If you’ve ever eyed a magazine rack and been struck by a cover design with crisp, clean lines evocative of a 50s diner, a bold and distinctive use of color, and a font design that seems organic to the illustration, then you’ve seen the work of Daniel Pelavin. He can actually make the Fortune cover for its annual Fortune 500 survey look cool. Daniel makes a great addition to our Creators Across America video series.
Designing typography has long been a part of Daniel’s work as an illustrator, and that love has led him to create many fonts that he now offers for sale online. I’ve never really thought about the origin of fonts. Nowadays they’re just in your word processing program under a tab, when I was younger they magically transported themselves from long metal sticks on manual typewriters to spiffy rollerballs on the “modern” IBM Selectric. But Daniel sees letter forms that don’t actually exist until he puts them into fixed form.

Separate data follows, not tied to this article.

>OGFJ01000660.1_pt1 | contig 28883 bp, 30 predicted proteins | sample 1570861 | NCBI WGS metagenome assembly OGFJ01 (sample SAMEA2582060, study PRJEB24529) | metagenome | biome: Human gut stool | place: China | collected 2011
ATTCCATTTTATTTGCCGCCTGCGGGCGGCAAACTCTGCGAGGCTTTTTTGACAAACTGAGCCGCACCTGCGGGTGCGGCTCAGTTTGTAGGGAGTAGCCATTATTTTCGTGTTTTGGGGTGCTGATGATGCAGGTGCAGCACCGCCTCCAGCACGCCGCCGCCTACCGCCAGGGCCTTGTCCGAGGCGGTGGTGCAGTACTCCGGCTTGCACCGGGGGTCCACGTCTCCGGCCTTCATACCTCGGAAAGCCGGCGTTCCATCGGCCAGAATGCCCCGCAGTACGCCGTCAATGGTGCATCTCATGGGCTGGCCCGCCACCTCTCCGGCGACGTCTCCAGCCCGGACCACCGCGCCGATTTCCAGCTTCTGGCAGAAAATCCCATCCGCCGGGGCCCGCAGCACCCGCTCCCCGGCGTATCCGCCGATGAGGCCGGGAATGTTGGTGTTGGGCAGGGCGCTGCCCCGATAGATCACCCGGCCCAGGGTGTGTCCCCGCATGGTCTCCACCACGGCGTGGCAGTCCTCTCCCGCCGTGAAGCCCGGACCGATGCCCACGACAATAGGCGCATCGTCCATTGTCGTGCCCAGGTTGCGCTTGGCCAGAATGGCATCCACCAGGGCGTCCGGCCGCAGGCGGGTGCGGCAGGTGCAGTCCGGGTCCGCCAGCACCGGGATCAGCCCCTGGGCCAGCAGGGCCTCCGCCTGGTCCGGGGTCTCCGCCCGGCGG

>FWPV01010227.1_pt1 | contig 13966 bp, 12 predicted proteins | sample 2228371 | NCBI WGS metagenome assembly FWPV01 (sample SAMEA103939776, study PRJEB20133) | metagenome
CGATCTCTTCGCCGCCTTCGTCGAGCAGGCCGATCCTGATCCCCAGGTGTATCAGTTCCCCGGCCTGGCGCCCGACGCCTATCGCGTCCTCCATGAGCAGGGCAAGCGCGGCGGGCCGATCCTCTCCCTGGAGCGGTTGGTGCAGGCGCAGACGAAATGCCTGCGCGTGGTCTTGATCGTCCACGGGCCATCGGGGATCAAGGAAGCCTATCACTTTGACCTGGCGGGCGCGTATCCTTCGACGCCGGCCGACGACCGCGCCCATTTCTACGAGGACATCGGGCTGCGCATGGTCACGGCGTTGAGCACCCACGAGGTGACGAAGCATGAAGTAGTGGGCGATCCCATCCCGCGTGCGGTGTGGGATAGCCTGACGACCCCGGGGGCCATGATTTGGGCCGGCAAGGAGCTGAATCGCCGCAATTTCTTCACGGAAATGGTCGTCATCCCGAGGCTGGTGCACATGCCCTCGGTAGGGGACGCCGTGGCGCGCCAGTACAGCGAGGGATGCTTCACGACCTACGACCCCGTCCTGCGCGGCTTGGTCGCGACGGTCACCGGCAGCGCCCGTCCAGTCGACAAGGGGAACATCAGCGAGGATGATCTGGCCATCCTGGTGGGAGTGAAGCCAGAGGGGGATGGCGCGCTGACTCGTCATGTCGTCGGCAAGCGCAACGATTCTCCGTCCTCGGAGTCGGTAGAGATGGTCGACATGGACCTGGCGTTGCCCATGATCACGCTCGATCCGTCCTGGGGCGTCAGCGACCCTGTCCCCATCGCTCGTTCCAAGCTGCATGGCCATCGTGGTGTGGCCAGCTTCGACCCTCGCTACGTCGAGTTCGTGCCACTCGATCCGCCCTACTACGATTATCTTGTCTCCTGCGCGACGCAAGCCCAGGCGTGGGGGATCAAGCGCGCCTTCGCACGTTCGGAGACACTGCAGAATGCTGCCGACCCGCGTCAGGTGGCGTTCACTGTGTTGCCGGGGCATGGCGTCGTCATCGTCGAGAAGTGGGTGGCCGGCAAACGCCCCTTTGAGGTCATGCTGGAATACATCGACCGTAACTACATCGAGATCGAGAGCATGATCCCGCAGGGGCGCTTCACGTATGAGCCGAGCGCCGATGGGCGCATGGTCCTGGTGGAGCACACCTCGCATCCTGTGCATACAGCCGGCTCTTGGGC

I interviewed Daniel, a Graphic Artists Guild member, in his Tribeca studio. We had the window open, and as Daniel put it, this allowed us to “gain the splendid ambience of frustrated New Jerseyites honking their way into the Holland Tunnel.”
It’s hard to see in the video, but his studio is filled with great kitsch that speaks to a simpler America. Toy cars, simple robots and other magical products in bold colors and shapes fill the shelves. You can see such whimsy in his designs on his web site and blog.
Oh, and for those finicky about video set in New York – no, the stock footage I took of New York cabs and pedestrians was not filmed in Tribeca. The footage is in fact from midtown Manhattan; my apologies. I mention this because Daniel and I spoke for a bit about how many movies are set in New York, and how they often are completely unrealistic (people suddenly going from Times Square to Brooklyn, etc.). In my defense, had I filmed the “traffic” near Daniel’s studio, the footage would have been of unmoving cars with New Jersey license plates, each hoping to cut off the driver next to them. Since motion pictures should involve motion, I’m okay with my editorial decision.